Embryo transfer is a genetics progress tool – a way to achieve genetic goals faster. The process comprises a series of operations, each of which needs to be carried out successfully in order to maximize the results of your program. Failure of just one part of the procedure can lead to failure of the overall program.

These guidelines have been developed based on the experience of our veterinarian team interacting with clients to help avoid oversights and achieve success in applying embryo transfer.


For consideration in the ET program, all donors should undergo the following to ensure their suitability:

    • Donors should be selected based on superior genetic merit; ideally produced a calf each year; be reproductively healthy
    • Donors should be palpated by your veterinary to ensure suitability prior to the first injection of hormones
    • Donors should be at least 8 weeks post calving before the programming begins
    • Donors as young as 12 months can be used, however, virgin heifers and older cows are less predictable in their response to super-ovulation program


The following guidelines should be used in recipient selection;

    • Recipients should be reproductively sound, with no history of infertility or calving problems. Open heifers ready to breed (16+ months and 350+ kg), and younger animals having one or two calves are ideal recipients.
    • Cows with more than 5 or 6 calves should be avoided for use as recipients, especially if they have shown any fertility problems such as retained placenta or infected uterus.
    • We advise that all recipients be tested for LEUKOSIS and NEOSPORA prior to synchronizing them to receive an embryo. These tests will help you select recipients with the greatest chance of producing a live healthy calf from your ET program.
    • All recipients in the program should be palpated by your local veterinarian to ensure their suitability prior to the first injection of hormones


As a rule of thumb, the donor and recipient cattle should be on a rising plane of nutrition to achieve maximum embryo fertility and pregnancy rates.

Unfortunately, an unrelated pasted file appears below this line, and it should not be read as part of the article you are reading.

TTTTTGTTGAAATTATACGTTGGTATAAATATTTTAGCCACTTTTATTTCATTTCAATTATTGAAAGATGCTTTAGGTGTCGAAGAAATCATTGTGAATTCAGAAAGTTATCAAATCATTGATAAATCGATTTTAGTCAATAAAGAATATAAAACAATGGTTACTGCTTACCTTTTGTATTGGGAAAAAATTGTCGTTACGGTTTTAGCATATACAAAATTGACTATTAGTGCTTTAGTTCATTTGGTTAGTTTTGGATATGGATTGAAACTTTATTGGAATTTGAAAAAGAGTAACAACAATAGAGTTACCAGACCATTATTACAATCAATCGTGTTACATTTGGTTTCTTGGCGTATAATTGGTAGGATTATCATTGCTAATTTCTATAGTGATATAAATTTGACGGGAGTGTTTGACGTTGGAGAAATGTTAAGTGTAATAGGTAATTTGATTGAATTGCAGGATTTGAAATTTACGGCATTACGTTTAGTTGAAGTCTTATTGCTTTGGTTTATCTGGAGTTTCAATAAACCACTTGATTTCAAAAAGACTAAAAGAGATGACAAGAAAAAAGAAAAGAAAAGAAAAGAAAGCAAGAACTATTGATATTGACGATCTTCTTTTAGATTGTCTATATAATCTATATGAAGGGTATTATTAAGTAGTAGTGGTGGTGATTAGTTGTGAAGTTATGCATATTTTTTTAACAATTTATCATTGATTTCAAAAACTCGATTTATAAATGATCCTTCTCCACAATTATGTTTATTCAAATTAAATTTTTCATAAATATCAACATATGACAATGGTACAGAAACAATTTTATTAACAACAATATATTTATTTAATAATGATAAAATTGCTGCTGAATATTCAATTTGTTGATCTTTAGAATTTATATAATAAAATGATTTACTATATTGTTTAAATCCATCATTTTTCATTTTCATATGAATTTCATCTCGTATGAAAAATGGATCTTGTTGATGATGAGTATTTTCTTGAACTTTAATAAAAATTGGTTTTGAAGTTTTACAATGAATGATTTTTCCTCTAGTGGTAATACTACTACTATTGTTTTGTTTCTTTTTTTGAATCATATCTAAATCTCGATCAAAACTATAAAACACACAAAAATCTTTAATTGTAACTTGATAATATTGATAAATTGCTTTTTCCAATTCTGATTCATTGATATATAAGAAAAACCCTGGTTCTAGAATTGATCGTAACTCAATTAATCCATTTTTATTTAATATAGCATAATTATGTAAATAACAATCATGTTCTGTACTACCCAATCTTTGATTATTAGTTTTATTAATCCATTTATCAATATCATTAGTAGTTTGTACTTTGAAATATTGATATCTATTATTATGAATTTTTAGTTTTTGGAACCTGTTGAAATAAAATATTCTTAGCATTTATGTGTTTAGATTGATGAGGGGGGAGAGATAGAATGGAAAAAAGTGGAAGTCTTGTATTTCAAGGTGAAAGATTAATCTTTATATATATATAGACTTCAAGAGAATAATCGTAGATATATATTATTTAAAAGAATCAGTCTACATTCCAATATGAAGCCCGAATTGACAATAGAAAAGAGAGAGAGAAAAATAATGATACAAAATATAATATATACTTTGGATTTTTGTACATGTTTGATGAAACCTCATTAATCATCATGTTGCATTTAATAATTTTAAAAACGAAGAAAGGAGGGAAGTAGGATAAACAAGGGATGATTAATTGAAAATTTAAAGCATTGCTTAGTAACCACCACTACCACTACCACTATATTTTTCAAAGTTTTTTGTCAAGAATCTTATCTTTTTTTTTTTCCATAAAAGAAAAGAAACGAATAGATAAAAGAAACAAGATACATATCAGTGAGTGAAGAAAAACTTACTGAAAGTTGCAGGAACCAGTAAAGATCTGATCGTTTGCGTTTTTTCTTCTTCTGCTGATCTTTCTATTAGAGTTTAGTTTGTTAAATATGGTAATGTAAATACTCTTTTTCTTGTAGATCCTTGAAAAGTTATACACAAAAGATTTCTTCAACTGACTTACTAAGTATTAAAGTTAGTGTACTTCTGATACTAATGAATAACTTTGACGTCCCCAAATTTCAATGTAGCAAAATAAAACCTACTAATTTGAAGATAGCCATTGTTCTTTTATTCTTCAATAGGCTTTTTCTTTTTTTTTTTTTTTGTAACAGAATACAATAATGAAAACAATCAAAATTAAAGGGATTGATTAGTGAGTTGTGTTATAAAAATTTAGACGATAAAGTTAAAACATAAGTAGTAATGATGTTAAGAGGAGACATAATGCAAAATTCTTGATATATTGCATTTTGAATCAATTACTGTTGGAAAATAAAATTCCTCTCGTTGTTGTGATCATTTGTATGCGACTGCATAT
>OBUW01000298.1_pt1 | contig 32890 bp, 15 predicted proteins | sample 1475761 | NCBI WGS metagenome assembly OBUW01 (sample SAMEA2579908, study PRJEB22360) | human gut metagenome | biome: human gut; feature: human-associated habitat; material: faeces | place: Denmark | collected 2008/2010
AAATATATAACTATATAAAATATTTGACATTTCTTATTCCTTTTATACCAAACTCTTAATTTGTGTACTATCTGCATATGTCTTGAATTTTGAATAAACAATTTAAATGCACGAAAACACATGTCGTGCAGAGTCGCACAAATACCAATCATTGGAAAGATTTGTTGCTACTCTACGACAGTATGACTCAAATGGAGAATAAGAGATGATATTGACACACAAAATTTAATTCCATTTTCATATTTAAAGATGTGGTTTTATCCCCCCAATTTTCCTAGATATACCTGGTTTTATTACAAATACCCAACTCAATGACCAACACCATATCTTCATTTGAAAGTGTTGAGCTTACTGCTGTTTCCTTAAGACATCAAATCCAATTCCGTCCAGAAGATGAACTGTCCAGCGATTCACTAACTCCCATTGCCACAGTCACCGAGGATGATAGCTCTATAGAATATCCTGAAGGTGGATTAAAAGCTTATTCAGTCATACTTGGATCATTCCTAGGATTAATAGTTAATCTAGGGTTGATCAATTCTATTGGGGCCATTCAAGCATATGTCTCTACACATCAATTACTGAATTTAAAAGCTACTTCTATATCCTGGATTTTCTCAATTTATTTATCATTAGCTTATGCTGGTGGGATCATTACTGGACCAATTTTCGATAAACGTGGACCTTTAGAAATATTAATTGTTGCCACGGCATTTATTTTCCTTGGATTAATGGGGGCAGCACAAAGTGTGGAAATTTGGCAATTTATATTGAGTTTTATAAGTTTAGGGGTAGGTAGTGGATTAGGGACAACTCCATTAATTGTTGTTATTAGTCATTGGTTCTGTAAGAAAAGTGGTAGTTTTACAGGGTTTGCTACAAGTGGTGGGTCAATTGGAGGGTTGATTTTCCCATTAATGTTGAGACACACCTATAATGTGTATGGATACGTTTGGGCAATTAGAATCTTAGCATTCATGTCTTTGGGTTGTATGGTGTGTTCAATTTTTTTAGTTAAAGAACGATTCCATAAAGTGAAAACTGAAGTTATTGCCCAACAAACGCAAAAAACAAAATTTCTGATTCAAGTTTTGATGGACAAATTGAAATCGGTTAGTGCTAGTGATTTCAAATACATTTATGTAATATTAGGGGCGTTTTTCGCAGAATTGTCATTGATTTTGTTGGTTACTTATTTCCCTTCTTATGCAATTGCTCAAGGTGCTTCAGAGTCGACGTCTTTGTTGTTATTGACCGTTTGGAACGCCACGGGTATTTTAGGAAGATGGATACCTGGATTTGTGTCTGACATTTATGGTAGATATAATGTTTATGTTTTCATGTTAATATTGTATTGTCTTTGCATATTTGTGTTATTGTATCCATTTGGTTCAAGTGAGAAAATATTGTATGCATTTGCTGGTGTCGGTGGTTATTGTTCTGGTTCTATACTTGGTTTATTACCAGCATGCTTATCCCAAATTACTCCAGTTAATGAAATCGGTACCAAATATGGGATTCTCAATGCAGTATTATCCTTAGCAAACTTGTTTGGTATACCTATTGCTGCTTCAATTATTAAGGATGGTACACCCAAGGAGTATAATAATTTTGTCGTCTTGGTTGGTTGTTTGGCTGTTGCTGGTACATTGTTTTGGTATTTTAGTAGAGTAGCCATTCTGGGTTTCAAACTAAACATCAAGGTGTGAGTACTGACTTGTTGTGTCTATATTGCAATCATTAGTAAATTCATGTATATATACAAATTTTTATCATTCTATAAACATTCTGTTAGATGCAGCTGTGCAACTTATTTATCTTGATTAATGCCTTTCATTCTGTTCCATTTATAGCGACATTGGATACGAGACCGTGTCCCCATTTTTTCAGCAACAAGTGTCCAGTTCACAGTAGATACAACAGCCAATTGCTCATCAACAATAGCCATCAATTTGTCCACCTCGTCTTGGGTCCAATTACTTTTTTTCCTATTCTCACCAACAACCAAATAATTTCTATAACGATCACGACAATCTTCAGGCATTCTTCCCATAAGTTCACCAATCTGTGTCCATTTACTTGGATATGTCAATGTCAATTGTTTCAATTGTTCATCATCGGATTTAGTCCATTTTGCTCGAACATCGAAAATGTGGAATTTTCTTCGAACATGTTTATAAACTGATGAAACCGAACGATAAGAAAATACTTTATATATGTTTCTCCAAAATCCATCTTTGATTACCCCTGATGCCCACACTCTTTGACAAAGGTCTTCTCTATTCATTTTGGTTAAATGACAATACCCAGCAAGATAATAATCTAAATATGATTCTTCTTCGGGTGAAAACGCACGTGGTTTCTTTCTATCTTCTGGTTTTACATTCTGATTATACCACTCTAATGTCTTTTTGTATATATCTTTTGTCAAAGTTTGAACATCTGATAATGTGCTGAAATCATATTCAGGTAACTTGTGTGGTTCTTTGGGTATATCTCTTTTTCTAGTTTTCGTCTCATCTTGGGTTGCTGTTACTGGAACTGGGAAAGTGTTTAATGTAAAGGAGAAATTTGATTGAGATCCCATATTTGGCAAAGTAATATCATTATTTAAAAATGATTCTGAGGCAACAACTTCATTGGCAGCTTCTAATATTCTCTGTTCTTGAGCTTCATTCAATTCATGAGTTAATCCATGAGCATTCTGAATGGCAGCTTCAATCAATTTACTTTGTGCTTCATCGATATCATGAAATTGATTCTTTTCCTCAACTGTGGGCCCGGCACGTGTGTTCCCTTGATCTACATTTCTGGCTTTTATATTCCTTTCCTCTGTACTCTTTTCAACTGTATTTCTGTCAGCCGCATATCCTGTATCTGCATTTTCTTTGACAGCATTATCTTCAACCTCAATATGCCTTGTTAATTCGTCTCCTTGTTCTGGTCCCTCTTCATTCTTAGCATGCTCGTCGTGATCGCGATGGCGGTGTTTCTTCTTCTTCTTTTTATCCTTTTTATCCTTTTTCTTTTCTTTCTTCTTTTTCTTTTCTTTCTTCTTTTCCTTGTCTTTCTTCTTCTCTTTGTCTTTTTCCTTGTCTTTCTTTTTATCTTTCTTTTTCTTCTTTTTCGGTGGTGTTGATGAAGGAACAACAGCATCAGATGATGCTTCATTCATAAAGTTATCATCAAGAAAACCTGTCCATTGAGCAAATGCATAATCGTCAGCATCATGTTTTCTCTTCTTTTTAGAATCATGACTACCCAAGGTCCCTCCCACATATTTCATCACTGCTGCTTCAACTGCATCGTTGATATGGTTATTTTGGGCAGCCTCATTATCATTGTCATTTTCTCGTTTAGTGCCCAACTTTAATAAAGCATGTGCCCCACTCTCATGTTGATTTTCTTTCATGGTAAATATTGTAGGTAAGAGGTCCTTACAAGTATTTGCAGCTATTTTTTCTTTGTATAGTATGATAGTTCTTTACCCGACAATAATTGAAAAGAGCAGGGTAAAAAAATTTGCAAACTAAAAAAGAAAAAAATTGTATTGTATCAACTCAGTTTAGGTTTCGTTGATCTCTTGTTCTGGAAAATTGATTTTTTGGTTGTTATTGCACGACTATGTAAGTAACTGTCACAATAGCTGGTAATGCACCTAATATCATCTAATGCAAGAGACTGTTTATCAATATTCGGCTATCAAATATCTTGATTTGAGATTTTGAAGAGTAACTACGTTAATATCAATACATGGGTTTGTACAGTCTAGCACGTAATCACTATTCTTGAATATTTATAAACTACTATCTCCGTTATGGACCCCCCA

Animals that are being flushed repeatedly should be put on a rising plane of nutrition for each program, and keeping them on a maintenance ration between programs. In practice, this means providing the best possible feed to the donors from one week before the program begins until the collection day.


During the superovulation and heat detection periods, it is very important to allow for enough time to carry out all aspects of the program at the times indicated in the program.

    • All injections should be given intramuscularly in the hip or the muscle of the hind leg using a 1 1/2 inch needle. Shorter needles do not place the drug adequately into the muscle.
    • Use one syringe for prostaglandin (e.g., Estrumate) and another for the superovulation hormones. Do not mix syringes.
    • For cows working off a natural heat, the time from the first hormone injection to embryo collection is 12 days. Please inform us of the date the donor was in heat at the time of your phone call to schedule a visit to examine your donor.
    • If we need to initiate a startup heat, the time from the first injection to collection is on average 24 days. The first step is to pre-synchronize the donors and recipients with an injection of prostaglandin (Estrumate or Lutalyse or EstroPlan to name a few).
    • About 13 days after the first injection, or from 7 to 13 days after heat, the donors are superovulated with a 4-day injection program of the hormone FSH, given morning and evening. In the middle of this schedule, the donors and recipients are given an injection of prostaglandin to bring them into heat.